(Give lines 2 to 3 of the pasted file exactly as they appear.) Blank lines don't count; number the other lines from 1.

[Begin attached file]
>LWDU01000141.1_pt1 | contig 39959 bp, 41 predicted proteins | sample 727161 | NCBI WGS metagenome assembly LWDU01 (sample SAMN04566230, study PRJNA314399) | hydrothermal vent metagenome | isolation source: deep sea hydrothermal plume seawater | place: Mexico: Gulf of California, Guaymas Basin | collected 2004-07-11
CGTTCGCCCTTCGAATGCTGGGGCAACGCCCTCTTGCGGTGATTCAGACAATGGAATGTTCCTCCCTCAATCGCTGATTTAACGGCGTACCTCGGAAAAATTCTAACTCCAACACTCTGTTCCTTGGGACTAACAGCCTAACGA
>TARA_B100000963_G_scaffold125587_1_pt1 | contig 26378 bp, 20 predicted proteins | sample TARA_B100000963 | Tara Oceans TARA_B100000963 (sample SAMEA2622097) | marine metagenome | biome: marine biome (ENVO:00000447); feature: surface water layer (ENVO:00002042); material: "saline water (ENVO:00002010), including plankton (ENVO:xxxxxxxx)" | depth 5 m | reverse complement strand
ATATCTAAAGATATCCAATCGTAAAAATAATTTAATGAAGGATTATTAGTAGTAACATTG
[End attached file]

CGTTCGCCCTTCGAATGCTGGGGCAACGCCCTCTTGCGGTGATTCAGACAATGGAATGTTCCTCCCTCAATCGCTGATTTAACGGCGTACCTCGGAAAAATTCTAACTCCAACACTCTGTTCCTTGGGACTAACAGCCTAACGA
>TARA_B100000963_G_scaffold125587_1_pt1 | contig 26378 bp, 20 predicted proteins | sample TARA_B100000963 | Tara Oceans TARA_B100000963 (sample SAMEA2622097) | marine metagenome | biome: marine biome (ENVO:00000447); feature: surface water layer (ENVO:00002042); material: "saline water (ENVO:00002010), including plankton (ENVO:xxxxxxxx)" | depth 5 m | reverse complement strand